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Jewish World Review March 22, 2000/15 Adar II, 5760

Don Feder

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Oscar nominations show Hollywood's nihilism -- AT THE ACADEMY AWARDS ceremony on Sunday evening, Hollywood will do what it does best -- celebrate itself. "American Beauty," nominated for eight Oscars this year, shows Hollywood's reigning ethos isn't liberalism as much as a pervasive nihilism that transcends left and right.

Politically, "American Beauty" is predictable. Its most sensitive, sympathetic character is a teen-age drug dealer. The least appealing is a retired Marine Corps colonel who beats his son (the pusher), turns his wife into a zombie, collects guns and Nazi memorabilia, raves about "fags" and has a secret crush on the lead character, played by Kevin Spacey. Now that's original.

"Beauty" also indulges Hollywood's passion for middle-class bashing -- portraying suburbia as a wasteland of soul-dead, sexually frustrated, status-obsessed losers.

Coming from a town whose more prominent citizens have homes that make the Taj Majal look like a hovel and have gone through rehab almost as many times as they've been married, such moralizing about spiritual impoverishment is rather droll.

But there's more to the movie than its unremitting Motion Picture Academy correctness. "American Beauty" is the highest expression of the cynicism, hopelessness and death of ideals that the entertainment industry calls entertainment.

The syndrome is analyzed in a new book by Thomas Hibbs, a professor of medieval philosophy at Boston College, "Shows about Nothing -- Nihilism in Popular Culture from 'The Exorcist' to 'Seinfeld.'"

The author defines Nietzschean nihilism as "the moral state in which the highest values devalue themselves, human aspirations shrink, and the great questions and elevating quests of previous ages no longer have any resonance in the human soul."

Hibbs observed that in "serious" films we increasingly encounter "an implacable and inexorable force, a malevolent power that prevents not only moral transformation and understanding but even escape."

"American Beauty" is a parable of the meaninglessness of existence. It opens with its anti-hero (Spacey) telling us he will be dead within a year, but that's irrelevant because, in a sense, he's dead already. In his closing monologue, he expresses gratitude for his "stupid, little life," which he's come to appreciate by accepting its utter wretchedness.

At the outset, Spacey's "stupid, little life" consists of a boring job, shrewish wife and sullen teen-age daughter. He has an epiphany when he falls for the latter's cheerleader friend.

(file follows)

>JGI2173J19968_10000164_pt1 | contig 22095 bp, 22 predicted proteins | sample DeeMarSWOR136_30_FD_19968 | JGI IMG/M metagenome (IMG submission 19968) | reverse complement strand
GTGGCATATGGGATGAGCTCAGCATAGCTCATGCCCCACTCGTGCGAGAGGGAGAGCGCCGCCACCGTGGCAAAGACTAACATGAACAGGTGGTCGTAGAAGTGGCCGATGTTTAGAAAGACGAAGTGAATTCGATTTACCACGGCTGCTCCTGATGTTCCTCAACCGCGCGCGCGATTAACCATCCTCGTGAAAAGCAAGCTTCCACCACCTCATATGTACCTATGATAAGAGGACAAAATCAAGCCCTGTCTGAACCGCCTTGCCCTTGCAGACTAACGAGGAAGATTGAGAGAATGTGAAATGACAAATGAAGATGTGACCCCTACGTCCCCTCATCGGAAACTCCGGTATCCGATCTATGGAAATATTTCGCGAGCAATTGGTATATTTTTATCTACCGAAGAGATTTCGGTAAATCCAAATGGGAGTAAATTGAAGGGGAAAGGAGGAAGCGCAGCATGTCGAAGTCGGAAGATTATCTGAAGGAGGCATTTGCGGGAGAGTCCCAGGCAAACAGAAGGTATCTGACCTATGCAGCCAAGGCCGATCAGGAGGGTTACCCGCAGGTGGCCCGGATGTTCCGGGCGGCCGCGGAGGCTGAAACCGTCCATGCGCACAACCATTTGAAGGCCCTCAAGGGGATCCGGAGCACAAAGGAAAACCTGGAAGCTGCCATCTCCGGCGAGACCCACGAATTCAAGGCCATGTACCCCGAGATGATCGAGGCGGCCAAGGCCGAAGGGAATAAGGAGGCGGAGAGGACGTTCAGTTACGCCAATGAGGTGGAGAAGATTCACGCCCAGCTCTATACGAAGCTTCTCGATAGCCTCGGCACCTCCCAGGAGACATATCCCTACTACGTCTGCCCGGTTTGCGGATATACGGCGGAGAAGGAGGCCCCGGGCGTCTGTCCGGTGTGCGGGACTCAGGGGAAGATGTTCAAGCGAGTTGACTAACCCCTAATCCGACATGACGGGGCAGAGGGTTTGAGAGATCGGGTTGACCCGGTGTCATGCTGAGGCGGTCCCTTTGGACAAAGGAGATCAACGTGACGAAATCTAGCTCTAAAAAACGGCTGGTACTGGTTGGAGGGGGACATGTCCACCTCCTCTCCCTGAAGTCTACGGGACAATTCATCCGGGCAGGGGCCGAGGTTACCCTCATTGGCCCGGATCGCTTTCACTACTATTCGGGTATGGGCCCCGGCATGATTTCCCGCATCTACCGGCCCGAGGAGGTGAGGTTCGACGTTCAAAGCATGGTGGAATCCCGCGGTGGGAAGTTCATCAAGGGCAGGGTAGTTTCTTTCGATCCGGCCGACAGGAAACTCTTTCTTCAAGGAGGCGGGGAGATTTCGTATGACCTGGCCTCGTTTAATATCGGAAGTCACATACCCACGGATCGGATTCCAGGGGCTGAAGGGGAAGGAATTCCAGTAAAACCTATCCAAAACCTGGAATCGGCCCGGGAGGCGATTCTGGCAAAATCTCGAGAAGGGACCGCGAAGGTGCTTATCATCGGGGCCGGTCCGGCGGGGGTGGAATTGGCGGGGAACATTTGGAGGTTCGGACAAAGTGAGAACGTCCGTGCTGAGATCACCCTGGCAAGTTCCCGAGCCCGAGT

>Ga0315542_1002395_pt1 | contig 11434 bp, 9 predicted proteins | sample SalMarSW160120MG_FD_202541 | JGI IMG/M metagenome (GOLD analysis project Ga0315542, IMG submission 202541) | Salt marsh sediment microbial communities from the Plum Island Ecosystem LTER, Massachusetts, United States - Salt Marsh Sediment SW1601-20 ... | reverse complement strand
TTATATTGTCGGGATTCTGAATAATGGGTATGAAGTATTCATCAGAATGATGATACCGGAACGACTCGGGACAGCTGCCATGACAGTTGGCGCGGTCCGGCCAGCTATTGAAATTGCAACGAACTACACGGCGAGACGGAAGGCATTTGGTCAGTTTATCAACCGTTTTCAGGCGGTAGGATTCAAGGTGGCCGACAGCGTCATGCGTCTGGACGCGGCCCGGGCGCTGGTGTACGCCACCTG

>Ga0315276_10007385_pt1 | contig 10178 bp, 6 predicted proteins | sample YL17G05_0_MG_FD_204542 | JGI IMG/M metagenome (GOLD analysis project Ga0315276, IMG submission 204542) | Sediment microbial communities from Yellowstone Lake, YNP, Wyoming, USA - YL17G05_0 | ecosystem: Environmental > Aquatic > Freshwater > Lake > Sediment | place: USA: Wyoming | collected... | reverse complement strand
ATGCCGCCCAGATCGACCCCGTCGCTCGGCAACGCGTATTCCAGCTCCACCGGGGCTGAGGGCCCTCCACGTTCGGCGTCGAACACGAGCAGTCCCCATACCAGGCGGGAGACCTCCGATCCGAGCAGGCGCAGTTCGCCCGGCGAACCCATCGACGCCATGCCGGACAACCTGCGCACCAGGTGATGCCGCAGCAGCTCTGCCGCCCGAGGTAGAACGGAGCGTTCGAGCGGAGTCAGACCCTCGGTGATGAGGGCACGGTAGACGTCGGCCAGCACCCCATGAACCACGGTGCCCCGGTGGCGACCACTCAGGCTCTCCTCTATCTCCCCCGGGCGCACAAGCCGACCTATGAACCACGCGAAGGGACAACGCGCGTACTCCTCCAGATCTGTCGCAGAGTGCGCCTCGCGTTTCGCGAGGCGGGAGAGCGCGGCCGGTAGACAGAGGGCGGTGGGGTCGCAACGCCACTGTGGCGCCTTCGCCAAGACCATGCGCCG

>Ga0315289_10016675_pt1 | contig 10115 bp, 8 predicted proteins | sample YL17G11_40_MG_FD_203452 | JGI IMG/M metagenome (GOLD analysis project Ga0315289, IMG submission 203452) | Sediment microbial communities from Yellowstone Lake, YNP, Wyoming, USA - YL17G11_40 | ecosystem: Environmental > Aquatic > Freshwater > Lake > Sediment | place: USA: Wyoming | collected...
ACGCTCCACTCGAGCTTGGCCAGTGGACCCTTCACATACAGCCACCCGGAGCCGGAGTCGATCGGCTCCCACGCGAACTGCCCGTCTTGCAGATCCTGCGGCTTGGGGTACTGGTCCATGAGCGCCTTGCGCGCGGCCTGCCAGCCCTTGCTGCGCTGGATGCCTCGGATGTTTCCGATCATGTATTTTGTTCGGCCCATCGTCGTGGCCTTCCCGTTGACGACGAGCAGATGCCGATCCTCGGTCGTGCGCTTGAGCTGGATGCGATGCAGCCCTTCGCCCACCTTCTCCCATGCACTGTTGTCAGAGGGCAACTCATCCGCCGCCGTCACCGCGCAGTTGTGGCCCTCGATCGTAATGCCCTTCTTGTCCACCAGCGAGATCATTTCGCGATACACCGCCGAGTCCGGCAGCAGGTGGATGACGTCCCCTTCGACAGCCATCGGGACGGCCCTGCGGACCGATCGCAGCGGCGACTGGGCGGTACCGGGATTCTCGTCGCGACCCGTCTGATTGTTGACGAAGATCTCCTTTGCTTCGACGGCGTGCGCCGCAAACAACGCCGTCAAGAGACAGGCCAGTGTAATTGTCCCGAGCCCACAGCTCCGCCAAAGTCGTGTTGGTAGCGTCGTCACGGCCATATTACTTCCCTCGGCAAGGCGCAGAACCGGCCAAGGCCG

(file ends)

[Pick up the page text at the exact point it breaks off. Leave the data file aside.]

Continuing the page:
Hibbs notes that Hollywood nihilism treats "traditional divisions of good and evil, and victims and assailants as mere conventions. Societal norms of right and wrong are obstacles to self-knowledge, obstacles that render us timid conformists. By contrast, anyone who breaks through the conventions attains a kind of clarity and resolve that most lack."

For Spacey's character, this clarity and resolve leads him to quit his job, devote himself to bodybuilding (to court his Lolita), get high as often as possible and buy the sports car of his dreams. Thus he achieves a salvation of sorts by reverting to a youth where his highest ambitions were carnal and chemical.

Even this transcendence isn't enough to save him from his inevitable fate -- to die violently at the end of the film. For "American Beauty," good is whim indulgence. Evil does not exist.

The dealer-next-door (who films dead birds because he finds them aesthetic) says the father who beats him is "a good man." In a universe without an ultimate source of values, there is no evil, only what is.

In the most popular book of the past year, "The Greatest Generation," Tom Brokaw speculates that the greatness of this generation was forged by the crucible of war and depression. Brokaw has it backward. It was the generation's values that allowed it to overcome the century's monumental challenges.

Today, many of Hollywood's most successful films argue that happiness is an illusion, striving is futile and values are a myth.

Among other culprits, the recent spate of school shooting has been blamed on cinematic violence. That's only part of the story.

When Hollywood continually tells impressionable adolescents that life is a hopeless, meaningless trap, is it so surprising that some choose to exit in a blaze of Wagnerian glory?

JWR contributing columnist Don Feder's latest book is Who's Afraid of the Religious Right. Comment on his column by clicking here.


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© 2000, Creators Syndicate